HMS Repulse and HMS Prince of Wales were attacked by Japanese aircraft off the coast of Malaya on 10 December 1941, just days after their devastating raid on the US base at Pearl Harbor. Repulse and Prince of Wales became the first capital ships to be sunk solely by air power on the open sea.
HMS Repulse at the back with HMS Prince of Wales in front, under attack from Japanese forces. HMS Electra or Express is manoeuvring in the foreground.
A significant factor in the sinking of Prince of Wales came as a result of damage that she received from the first wave of torpedo bomber attacks. The ships surface scanning radar was inoperable and deprived Force Z of its early-warning system, which contributed to the impact of the surprise air strike. Both ships sank as a result of repeated torpedo attacks, Repulse finally lost its battle on the fourth wave.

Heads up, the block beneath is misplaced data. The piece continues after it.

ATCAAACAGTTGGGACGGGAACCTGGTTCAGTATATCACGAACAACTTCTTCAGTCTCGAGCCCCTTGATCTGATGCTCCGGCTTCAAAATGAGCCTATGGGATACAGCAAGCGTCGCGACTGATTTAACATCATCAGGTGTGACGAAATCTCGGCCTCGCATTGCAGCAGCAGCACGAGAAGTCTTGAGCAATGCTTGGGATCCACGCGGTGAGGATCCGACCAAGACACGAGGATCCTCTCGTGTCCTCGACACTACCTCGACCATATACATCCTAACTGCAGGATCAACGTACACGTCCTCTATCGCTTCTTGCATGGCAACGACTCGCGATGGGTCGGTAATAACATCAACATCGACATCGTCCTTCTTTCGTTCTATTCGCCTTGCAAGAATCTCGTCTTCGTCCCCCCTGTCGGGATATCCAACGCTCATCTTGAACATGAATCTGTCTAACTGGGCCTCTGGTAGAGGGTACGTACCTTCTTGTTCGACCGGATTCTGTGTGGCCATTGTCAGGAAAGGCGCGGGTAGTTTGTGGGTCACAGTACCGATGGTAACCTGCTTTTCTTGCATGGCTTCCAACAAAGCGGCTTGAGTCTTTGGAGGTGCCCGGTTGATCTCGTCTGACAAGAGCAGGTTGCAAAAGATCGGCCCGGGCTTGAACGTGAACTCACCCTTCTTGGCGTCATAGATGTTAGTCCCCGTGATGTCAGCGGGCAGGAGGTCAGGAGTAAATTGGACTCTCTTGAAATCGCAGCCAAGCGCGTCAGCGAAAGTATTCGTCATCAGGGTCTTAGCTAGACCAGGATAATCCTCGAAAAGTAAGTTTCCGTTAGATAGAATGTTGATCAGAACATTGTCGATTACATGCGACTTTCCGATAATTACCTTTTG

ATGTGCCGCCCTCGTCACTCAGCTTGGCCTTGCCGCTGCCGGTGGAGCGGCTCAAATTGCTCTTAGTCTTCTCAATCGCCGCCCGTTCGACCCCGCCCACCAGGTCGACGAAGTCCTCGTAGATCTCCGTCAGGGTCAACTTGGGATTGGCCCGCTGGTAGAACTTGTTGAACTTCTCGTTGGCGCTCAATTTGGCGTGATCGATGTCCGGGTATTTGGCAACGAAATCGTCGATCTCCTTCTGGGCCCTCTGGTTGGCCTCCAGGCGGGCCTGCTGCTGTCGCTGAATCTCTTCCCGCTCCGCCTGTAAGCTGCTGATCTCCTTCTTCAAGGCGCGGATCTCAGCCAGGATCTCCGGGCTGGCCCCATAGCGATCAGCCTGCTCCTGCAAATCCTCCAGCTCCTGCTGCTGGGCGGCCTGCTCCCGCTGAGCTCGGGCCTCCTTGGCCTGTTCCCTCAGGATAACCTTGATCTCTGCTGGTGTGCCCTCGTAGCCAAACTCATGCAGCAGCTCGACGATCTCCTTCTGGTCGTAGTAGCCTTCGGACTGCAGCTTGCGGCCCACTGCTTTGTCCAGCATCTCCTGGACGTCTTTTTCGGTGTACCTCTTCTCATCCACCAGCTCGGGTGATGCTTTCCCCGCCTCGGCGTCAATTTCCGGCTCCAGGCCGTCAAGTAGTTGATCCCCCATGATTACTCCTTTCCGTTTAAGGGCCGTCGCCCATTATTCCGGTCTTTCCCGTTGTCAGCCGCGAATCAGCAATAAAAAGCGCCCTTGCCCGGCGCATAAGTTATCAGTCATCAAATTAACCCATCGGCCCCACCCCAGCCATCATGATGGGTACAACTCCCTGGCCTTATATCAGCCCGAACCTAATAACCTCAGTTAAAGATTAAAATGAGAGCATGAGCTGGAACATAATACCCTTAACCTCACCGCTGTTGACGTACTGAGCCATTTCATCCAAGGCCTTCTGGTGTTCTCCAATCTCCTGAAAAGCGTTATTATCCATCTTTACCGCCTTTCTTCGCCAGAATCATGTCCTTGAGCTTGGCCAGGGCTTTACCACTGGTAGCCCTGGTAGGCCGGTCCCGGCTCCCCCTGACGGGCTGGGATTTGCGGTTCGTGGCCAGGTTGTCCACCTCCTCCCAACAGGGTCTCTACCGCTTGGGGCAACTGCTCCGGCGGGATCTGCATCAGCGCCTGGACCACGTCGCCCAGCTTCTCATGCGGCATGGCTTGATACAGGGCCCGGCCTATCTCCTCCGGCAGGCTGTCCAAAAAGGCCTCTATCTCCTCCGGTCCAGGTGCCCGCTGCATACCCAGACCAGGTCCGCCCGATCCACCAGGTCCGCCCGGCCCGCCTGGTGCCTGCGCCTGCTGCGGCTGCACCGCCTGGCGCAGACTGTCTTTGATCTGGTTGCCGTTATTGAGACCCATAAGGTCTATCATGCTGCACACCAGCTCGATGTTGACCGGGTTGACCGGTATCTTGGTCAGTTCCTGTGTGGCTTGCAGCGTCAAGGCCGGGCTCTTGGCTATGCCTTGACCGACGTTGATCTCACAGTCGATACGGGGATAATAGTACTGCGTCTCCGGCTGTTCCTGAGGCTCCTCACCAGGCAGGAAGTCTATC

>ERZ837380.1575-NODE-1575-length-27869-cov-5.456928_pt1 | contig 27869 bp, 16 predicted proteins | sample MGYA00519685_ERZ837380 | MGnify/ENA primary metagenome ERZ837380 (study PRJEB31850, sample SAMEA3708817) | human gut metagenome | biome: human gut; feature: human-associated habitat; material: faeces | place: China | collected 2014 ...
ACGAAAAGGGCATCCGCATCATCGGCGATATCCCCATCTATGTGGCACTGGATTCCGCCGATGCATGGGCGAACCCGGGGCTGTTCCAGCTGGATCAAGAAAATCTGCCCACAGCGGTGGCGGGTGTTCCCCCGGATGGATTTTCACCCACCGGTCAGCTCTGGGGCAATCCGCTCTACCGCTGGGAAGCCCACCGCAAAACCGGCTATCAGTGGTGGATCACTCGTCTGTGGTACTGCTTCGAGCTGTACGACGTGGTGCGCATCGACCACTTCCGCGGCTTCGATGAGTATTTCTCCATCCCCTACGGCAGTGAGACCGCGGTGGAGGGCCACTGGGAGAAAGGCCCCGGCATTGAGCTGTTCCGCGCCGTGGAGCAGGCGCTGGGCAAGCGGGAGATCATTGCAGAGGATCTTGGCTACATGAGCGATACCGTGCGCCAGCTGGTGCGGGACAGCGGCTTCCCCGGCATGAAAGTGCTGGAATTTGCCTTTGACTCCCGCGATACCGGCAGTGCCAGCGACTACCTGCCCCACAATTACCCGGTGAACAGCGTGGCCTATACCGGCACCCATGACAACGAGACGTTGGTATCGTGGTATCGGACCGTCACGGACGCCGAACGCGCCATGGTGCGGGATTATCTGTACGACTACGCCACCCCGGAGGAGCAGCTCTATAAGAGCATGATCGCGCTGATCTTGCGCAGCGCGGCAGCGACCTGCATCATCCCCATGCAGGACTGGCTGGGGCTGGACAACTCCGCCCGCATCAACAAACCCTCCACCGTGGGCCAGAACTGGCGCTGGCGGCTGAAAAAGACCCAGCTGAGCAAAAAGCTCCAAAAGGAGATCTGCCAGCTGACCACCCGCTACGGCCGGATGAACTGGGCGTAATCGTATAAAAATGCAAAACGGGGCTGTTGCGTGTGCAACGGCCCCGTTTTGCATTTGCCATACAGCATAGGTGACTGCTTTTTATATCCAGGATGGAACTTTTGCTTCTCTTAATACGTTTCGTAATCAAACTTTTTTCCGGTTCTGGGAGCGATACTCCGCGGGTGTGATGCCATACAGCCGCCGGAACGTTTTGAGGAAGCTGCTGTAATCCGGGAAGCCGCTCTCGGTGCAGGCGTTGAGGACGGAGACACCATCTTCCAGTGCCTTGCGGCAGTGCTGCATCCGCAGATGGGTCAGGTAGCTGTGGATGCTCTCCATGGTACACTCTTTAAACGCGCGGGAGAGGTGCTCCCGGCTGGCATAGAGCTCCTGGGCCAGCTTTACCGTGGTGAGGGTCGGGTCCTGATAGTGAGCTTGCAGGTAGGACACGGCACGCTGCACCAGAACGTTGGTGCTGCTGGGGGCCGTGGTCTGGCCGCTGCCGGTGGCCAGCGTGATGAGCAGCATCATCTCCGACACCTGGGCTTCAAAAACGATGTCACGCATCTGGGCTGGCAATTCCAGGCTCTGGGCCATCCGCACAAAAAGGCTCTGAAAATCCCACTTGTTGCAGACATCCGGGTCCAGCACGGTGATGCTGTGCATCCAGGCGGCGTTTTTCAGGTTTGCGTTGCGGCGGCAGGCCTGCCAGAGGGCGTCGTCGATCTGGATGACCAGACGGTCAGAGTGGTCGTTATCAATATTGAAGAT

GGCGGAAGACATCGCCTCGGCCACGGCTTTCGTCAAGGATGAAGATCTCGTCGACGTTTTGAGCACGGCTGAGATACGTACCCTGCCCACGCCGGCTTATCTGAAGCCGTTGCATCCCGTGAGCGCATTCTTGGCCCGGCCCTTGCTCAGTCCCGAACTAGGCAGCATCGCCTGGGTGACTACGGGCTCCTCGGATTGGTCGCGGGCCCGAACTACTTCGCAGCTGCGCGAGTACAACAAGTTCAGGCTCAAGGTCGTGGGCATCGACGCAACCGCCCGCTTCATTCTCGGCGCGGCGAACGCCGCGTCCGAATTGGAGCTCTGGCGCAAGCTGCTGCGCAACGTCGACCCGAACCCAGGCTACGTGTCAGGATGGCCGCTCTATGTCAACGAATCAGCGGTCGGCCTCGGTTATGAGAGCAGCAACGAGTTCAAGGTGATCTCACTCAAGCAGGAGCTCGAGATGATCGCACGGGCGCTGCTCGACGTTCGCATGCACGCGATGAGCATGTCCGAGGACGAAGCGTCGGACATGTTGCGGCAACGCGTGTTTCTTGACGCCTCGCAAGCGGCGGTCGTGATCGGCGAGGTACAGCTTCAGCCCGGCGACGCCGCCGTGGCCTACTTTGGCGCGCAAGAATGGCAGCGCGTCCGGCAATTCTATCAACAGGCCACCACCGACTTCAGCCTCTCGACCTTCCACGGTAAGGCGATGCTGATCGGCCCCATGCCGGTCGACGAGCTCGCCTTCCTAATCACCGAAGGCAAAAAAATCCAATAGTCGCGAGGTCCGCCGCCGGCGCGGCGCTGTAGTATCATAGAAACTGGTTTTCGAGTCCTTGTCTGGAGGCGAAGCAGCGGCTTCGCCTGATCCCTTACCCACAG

Seven months earlier Prince of Wales had attacked the Bismarck and Princ Eugen in the Denmark Strait as the German ships attempted to break out into the Atlantic Ocean. It was during this engagement that HMS Hood was sunk, from which there were only three survivors from a complement of 1,418.
The loss of the Prince of Wales and Repulse on 10 December 1941 cost the lives of 840 British servicemen, some of whom were laid to rest at the Kranji military cemetery at Singapore. This photograph was taken in 2010 during a visit to Singapore and shows the graves of some of those that lost their lives that day.